Microbiotica’s Roche deal sets up new microbiome test
A deal between the microbiome specialist Microbiotica and Roche’s Genentech division has raised hopes in the sector again.
Two years ago, the failure of Seres Therapeutics’ therapeutic bacterial formulation SER-109 badly knocked the microbiome space. Yesterday’s deal between the UK group Microbiotica and Roche’s Genentech division could raise hopes again – but this much-hyped sector still has a lot to prove.
The partnership, which will involve applying Microbiotica’s microbiome knowhow to Roche’s inflammatory bowel disease pipeline, could initially lead to biomarkers predicting which patients are more likely respond to drug therapy or suffer adverse events. But Microbiotica has higher hopes in the long term.
The company believes the partnership will also produce live bacterial therapies and new targets for more conventional IBD medicines, Mike Romanos, Microbiotica’s chief executive officer, tells EP Vantage. And it might even expand into other areas such as cancer.
There is evidence that the microbiome affects patients’ responses to cancer drugs and Roche would appear to be the perfect partner with which to test this theory. “We had discussions with [Roche’s] oncology people as well, and they’re very interested,” Mr Romanos says.
But for now the two groups are focused on IBD with the collaboration, which could be worth $534m if all goes to plan. Mr Romanos will not give further details on the financials, except to say that the first milestone payments should not be too far away, “because live bacterial products get developed very quickly”.
He also does not say which Roche candidates were covered by the deal, but adds: “It’s a significant part of the pipeline.”
Roche’s IBD pipeline appears to comprise etrolizumab and RG7880. Roche also has a phase I candidate that it is developing for undisclosed inflammatory diseases, RG6174, but it is unclear whether IBD is one of these conditions.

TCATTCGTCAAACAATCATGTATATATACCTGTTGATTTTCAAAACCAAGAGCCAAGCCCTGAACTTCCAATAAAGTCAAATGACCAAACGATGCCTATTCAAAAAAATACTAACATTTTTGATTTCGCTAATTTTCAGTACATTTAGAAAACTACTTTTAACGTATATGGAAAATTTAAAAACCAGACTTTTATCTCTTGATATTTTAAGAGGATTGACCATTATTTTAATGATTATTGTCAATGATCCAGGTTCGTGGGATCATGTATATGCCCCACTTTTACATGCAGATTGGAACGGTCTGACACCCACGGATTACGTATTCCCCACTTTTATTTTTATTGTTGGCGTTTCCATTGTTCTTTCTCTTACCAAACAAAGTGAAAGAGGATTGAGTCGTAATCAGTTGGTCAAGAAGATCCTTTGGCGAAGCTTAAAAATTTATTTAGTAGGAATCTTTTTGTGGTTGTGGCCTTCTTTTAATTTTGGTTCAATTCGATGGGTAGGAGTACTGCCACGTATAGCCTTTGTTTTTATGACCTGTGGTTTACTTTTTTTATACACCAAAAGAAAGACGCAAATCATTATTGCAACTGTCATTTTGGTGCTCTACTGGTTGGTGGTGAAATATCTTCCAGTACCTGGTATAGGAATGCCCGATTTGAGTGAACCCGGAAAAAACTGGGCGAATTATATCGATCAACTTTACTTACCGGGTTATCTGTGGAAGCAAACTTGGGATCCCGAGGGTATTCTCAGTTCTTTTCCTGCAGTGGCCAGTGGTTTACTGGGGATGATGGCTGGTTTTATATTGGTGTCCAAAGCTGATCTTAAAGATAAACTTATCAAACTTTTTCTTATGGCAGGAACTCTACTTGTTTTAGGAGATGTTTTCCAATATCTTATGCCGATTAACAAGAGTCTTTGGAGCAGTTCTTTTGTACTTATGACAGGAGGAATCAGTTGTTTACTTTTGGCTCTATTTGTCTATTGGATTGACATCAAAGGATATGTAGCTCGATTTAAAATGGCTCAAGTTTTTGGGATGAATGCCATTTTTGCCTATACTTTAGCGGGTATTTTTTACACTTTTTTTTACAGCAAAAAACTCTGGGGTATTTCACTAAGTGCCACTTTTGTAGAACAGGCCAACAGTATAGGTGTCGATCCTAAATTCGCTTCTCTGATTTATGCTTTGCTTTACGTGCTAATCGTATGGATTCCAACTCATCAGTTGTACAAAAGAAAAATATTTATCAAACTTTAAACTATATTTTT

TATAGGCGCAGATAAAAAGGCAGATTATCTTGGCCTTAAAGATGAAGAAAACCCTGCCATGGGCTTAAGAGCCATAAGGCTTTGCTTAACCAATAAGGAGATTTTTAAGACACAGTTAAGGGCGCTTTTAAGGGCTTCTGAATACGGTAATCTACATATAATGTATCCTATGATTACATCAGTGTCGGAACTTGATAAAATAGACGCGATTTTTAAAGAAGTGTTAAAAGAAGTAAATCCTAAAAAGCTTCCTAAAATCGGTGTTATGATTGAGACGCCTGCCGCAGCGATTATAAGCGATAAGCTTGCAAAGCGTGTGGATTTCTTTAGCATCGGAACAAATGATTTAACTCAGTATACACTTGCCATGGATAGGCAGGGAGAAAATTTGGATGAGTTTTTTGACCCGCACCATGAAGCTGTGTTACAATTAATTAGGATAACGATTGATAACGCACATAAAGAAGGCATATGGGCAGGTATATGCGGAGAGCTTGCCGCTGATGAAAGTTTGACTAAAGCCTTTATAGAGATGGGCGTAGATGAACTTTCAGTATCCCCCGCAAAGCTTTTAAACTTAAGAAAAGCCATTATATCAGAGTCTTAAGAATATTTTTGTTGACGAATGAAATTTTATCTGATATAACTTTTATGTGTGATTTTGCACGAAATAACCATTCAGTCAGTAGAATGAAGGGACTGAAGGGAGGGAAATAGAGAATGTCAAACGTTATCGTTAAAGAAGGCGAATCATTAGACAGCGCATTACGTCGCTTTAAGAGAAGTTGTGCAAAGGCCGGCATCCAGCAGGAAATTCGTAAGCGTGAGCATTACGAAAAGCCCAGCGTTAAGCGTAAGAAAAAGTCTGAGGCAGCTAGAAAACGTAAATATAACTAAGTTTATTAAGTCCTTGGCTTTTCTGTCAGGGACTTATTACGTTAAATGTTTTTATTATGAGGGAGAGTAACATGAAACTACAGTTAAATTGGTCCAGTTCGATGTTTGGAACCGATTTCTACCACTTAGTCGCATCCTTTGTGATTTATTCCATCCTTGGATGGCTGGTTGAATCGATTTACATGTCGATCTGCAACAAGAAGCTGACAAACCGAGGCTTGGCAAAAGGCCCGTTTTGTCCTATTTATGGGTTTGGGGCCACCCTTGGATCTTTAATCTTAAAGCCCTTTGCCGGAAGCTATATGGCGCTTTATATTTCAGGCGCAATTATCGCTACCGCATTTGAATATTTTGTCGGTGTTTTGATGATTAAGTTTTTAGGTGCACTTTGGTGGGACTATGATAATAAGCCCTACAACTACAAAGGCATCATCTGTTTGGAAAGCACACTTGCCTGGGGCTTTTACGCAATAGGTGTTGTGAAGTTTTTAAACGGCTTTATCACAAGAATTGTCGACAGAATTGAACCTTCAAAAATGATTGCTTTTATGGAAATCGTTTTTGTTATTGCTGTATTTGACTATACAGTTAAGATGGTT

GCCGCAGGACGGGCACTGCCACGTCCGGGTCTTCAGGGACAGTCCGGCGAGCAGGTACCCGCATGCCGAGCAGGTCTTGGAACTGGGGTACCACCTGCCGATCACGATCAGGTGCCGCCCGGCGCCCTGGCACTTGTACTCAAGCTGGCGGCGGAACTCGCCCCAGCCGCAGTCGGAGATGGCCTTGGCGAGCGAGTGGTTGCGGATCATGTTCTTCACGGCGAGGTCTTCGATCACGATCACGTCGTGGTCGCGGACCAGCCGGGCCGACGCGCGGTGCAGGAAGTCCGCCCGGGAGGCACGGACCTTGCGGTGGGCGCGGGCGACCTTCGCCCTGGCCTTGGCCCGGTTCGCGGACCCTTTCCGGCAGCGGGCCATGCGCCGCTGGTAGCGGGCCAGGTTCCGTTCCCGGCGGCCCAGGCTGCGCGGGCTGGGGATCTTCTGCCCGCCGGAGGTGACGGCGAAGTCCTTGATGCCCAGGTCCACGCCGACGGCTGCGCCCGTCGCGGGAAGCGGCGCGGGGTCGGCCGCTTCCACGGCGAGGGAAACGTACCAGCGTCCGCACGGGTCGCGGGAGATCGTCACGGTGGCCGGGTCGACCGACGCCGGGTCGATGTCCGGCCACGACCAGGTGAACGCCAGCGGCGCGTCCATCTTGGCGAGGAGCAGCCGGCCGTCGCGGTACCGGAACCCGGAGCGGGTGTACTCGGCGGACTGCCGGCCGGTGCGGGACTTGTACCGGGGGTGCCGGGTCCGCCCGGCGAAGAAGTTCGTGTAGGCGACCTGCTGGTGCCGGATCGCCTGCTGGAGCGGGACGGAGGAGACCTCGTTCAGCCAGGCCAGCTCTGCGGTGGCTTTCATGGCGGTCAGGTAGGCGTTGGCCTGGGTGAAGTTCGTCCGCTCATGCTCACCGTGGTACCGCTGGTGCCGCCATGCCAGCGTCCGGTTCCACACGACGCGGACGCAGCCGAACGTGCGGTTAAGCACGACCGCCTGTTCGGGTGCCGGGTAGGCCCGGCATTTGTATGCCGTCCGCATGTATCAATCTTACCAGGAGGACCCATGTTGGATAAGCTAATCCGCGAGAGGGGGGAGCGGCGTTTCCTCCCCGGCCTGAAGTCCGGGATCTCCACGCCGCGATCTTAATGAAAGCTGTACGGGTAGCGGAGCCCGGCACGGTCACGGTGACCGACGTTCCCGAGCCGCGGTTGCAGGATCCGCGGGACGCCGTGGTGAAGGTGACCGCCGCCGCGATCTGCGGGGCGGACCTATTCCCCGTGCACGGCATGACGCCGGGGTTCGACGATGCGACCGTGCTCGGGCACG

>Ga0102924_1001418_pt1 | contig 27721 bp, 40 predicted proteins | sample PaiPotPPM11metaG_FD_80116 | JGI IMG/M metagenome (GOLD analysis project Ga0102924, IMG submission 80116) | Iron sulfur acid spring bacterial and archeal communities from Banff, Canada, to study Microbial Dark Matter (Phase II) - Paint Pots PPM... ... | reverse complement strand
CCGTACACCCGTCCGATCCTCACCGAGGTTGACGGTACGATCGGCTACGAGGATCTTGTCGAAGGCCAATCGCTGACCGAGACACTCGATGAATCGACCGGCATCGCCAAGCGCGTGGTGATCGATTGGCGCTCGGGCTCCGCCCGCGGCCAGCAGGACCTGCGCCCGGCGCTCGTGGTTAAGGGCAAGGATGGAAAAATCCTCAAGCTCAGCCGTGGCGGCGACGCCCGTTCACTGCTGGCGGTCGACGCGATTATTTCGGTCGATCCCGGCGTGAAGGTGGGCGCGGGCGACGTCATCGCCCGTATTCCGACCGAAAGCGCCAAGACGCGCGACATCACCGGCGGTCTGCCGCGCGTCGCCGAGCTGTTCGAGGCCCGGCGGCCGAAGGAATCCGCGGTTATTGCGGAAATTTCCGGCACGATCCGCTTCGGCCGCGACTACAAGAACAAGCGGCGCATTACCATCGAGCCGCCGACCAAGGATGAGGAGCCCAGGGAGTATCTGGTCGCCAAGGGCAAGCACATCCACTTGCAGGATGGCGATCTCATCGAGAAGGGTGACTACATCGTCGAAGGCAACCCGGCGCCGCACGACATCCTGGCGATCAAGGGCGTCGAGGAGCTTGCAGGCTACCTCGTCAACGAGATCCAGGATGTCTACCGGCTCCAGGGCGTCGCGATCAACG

|Roche’s IBD pipeline|
|Project||Indication(s)||Mechanism||Status||2024e sales ($m)|
|Etrolizumab||Ulcerative colitis, Crohn’s||Anti-beta 7 integrin MAb||Phase III||479|
|RG7880||Ulcerative colitis, Crohn’s||Anti-IL-22 MAb||Phase I||-|
|Source: Company website, EvaluatePharma.|
As for how the collaboration will work in practice, Mr Romanos says that the group will take faecal samples from patients in Roche’s clinical studies and analyse each patient’s microbiome “to the highest level of precision that’s ever been done. From that we’ll discern signatures of the bacteria in each individual and combine that with all the other data from that individual.”
If these signatures can identify responders to particular drugs, they could be used to select patients for clinical trials or treatment. Microbiome signatures could also pinpoint in advance which patients are likely to have severe side effects. “You could say that these patients should never go on the drug,” the chief exec says.
The next step for the project would be using this knowledge to create therapies incorporating live bacteria. These could be given alongside drugs to alter a patient’s microbiome, conceivably converting them from non-responders to responders, or damping down troublesome side effects.
These live bacterial products could also be used as drugs in their own right, Mr Romanos believes.
On top of the Roche partnership, Microbiotica has its own preclinical live bacterial candidate for ulcerative colitis, which Roche has the option to take on at a later point.
Still, Mr Romanos admits that “most pharma companies are not yet interested in live bacterial products”. Perhaps if the Microbiotica-Roche project yields targets that could be drugged by more conventional means, other big players might take notice.
There is still scepticism surrounding the microbiome, particularly since the Seres blow-up in 2016 (Seres failure a kick in the gut to microbiome field, August 1, 2016).
But Mr Romanos has a potential explanation for the failure of SER-109 in its phase II trial. “It is quite a crude product – it’s total spores of bacteria from faeces, they’re not isolated or defined or anything.”
He adds that spore-based products, although potentially easier to manufacture, might not colonise the gut and alter the microbiome as effectively as non-spore formers. “Spores are hard, encased versions of the bacteria designed to survive in harsh elements. We’re not going for spore-based products.”
The Seres stumble might have set back the microbiome field, but it has not killed it off, Mr Romanos says. “I think that any new area won’t immediately succeed. The antibody area took a long time before it became the biggest segment of the drug industry – 10 or 20 years. And gene therapy went away and came back.”
Microbiotica hopes to overcome some of the mistakes previously made by microbiome players. The deal with Roche is a good start, but there is still a way to go before there is substance to back up the microbiome hype.